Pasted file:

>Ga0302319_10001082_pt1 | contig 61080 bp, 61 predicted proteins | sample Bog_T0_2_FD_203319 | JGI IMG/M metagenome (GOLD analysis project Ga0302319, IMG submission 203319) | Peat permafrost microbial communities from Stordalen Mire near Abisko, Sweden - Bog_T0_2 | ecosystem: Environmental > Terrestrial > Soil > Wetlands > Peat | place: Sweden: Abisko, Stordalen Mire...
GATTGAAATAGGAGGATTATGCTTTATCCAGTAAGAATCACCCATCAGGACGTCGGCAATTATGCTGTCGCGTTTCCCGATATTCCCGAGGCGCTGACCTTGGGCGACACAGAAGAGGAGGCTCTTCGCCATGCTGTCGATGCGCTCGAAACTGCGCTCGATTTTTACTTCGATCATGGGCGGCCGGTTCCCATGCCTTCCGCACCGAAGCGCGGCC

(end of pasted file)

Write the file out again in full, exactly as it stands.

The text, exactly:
>Ga0302319_10001082_pt1 | contig 61080 bp, 61 predicted proteins | sample Bog_T0_2_FD_203319 | JGI IMG/M metagenome (GOLD analysis project Ga0302319, IMG submission 203319) | Peat permafrost microbial communities from Stordalen Mire near Abisko, Sweden - Bog_T0_2 | ecosystem: Environmental > Terrestrial > Soil > Wetlands > Peat | place: Sweden: Abisko, Stordalen Mire...
GATTGAAATAGGAGGATTATGCTTTATCCAGTAAGAATCACCCATCAGGACGTCGGCAATTATGCTGTCGCGTTTCCCGATATTCCCGAGGCGCTGACCTTGGGCGACACAGAAGAGGAGGCTCTTCGCCATGCTGTCGATGCGCTCGAAACTGCGCTCGATTTTTACTTCGATCATGGGCGGCCGGTTCCCATGCCTTCCGCACCGAAGCGCGGCC